According to reports from Axios, national security officials in the Trump Administration are exploring the possibility of a federally run national 5G network. Their goal is purportedly to both modernize the country’s communications infrastructure and guard against potential cybersecurity threats from China and other perceived bad actors.
According to CNN, upon learning of President Trump’s 5G proposal, FCC Chairman Ajit Pai strongly dissented. “The market, not government, is best positioned to drive innovation and investment…Any federal effort to construct a nationalized 5G network would be a costly and counterproductive distraction from the policies we need to help the United States win the 5G future.”
FCC Commissioner Mignon Clyburn also expressed concern about the possibility of a federalized 5G network. “The United States’ leadership in the deployment of 5G is critical and must be done right,” she said. “Localities have a central role to play; the technical expertise possessed by industry should be utilized; and cybersecurity must be a core consideration. A network built by the federal government, I fear, does not leverage the best approach needed for our nation to win the 5G race.”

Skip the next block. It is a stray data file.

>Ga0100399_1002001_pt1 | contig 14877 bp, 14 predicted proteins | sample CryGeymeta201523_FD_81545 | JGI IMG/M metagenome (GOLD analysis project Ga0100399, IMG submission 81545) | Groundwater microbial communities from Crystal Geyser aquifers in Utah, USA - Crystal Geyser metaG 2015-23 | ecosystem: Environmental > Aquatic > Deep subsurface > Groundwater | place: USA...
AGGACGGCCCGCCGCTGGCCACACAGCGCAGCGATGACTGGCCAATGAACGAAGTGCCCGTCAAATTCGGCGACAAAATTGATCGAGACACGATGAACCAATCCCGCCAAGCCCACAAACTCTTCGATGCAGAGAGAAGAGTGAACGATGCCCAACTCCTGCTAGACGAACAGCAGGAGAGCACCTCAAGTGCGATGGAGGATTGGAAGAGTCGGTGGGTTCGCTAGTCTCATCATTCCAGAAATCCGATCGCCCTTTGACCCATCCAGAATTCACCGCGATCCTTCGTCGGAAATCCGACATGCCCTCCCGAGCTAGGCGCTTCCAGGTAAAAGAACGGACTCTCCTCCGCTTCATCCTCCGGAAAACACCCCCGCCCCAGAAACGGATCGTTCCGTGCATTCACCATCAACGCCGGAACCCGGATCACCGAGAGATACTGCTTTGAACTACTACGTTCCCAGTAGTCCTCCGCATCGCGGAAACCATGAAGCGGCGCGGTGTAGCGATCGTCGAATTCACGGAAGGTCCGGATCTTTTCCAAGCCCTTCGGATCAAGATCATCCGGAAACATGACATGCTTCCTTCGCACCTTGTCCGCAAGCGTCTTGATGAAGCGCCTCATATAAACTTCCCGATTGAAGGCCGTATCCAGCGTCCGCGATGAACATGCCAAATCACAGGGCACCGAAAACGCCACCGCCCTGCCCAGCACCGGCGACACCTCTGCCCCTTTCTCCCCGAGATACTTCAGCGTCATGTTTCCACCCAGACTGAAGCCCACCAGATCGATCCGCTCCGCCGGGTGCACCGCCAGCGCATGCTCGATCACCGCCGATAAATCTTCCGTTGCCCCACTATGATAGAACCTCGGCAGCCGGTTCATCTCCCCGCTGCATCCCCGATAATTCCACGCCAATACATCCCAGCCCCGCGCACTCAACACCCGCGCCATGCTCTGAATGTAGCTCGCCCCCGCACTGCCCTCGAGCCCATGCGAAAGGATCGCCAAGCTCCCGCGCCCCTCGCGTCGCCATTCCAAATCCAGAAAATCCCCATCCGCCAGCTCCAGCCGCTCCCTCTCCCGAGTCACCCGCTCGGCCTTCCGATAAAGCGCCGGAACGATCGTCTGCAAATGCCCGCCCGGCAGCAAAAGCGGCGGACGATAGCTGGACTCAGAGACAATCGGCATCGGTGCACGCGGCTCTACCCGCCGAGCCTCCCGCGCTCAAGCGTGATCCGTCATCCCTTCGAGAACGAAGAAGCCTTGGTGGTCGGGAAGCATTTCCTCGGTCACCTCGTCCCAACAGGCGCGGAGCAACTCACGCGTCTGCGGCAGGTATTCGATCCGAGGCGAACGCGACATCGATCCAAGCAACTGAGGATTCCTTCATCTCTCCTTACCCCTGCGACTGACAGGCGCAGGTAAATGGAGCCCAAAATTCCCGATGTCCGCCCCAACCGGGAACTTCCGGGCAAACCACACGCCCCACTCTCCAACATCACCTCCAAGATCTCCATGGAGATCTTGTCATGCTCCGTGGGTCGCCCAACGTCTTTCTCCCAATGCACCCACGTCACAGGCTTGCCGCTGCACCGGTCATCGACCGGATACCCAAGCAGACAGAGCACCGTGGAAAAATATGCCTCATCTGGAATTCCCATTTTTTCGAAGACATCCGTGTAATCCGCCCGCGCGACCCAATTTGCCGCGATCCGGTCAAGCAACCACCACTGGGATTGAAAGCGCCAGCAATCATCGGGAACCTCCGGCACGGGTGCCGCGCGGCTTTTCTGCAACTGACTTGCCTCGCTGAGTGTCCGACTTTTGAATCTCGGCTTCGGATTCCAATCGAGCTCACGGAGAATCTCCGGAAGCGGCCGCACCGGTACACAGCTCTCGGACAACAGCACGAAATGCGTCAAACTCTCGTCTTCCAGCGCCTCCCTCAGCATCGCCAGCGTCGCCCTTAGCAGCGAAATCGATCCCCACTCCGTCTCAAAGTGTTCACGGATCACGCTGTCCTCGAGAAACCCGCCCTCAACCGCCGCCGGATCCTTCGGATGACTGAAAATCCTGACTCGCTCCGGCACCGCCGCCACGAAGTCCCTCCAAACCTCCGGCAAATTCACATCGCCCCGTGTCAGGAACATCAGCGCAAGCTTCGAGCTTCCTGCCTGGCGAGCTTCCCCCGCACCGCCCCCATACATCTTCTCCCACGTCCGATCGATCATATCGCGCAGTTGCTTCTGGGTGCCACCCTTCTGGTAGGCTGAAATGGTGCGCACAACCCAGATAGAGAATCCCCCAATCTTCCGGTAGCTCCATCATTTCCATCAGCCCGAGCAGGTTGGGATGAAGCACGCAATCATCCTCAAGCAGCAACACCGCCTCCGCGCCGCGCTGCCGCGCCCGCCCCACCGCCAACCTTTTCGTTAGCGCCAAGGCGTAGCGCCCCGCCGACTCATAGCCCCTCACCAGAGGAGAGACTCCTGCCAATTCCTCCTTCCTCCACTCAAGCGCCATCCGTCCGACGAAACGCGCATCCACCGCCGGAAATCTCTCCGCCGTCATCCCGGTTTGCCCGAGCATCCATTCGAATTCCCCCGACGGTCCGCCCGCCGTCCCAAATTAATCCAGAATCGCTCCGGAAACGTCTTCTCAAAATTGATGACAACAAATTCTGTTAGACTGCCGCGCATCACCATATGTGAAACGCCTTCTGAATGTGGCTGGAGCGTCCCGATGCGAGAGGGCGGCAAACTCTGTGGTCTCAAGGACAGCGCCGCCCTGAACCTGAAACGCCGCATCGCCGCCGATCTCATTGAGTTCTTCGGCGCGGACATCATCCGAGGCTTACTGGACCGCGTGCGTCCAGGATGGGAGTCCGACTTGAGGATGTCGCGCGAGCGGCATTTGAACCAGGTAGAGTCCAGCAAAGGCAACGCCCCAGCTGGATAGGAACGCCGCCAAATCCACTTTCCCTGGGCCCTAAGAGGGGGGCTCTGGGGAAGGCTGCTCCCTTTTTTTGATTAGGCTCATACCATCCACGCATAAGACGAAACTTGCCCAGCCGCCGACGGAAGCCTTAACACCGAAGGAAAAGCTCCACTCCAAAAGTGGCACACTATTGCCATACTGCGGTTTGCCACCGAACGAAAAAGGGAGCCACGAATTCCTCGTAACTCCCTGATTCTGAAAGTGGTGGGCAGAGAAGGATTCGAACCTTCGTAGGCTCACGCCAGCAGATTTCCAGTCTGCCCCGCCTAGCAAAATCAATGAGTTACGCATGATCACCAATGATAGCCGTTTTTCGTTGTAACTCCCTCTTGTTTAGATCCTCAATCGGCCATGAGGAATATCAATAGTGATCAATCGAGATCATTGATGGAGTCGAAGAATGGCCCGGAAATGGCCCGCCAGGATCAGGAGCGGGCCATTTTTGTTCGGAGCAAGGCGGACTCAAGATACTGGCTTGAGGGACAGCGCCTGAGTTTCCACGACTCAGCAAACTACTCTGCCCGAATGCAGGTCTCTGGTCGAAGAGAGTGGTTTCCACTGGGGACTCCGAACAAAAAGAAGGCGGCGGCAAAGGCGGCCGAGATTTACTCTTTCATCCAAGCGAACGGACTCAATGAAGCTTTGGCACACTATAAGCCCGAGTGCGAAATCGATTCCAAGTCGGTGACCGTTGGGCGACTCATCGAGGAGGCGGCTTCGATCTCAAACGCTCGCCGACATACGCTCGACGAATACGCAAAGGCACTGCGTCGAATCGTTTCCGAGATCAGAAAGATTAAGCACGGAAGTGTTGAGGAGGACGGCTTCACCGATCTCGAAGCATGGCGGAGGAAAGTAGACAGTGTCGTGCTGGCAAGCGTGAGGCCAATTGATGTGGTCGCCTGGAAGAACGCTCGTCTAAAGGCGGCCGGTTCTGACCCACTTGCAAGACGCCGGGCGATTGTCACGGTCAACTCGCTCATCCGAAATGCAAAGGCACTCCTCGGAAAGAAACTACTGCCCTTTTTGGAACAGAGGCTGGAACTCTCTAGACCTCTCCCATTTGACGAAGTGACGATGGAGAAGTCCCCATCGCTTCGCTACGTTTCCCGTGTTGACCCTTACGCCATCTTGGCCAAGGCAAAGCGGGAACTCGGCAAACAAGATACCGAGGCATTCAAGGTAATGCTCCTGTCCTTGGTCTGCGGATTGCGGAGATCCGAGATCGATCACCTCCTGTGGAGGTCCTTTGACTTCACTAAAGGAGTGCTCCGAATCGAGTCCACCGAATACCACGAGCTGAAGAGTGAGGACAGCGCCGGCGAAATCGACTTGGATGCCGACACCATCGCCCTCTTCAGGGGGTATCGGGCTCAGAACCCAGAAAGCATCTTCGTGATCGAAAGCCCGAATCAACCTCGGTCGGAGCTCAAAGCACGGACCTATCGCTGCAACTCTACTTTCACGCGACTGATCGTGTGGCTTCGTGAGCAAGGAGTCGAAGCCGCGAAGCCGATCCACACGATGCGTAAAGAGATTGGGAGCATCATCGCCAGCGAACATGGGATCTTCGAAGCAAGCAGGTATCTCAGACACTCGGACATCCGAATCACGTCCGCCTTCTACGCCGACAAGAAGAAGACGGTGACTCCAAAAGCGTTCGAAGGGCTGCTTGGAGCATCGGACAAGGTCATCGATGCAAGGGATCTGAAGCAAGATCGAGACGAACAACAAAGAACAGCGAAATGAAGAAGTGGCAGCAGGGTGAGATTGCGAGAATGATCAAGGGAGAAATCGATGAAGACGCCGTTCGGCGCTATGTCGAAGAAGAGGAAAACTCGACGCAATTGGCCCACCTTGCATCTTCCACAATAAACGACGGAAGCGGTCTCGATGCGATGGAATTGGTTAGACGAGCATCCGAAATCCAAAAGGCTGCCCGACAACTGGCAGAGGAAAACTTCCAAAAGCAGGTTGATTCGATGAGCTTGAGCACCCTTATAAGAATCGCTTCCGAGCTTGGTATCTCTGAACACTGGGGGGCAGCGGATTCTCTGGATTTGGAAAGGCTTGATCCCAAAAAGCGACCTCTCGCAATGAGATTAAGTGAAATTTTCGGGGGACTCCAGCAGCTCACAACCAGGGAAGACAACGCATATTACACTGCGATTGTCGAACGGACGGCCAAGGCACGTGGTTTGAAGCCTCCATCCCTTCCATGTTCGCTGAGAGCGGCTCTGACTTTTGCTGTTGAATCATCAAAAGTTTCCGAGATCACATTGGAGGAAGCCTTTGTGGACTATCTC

Insiders close to the proposal say that while the Administration is floating the possibility of privately-built and operated 5G networks, national security officials are leaning toward a single, federally controlled system. As Axios notes, “[t]here’ll be a fierce debate inside the Trump administration — and an outcry from the industry — over the next 6-8 months over how such a network is built and paid for.”
Administration insiders are apparently calling this proposal “the 21st century equivalent of the Eisenhower National Highway System.” Noting that China has achieved a dominant position in 5G deployment, a memo circulated within the Administration hastens the rapid buildout of American 5G networks.
One component of the supposed proposal for a nationalized 5G network sure to spark ire is that it would effectively trump (no pun intended) state and local authority to take part in decisions related to the new infrastructure roll out. 5G requires placement of an array of small cells (wireless “mini-towers” or conductors that transmit signals in much shorter spans than those used in large, macro towers). Corresponding decisions regarding small cell siting, easements, rights of ray, poll taxes, use fees, etc., are typically decided by state and local governments. The Trump proposal could remove that authority from community regulators/electoral bodies entirely if current reports are true.
Whether the report released by Axios over the weekend represents the current thinking of the Administration is unclear. What is certain, however, is that 5G just got elevated as part of the national dialogue in a major way.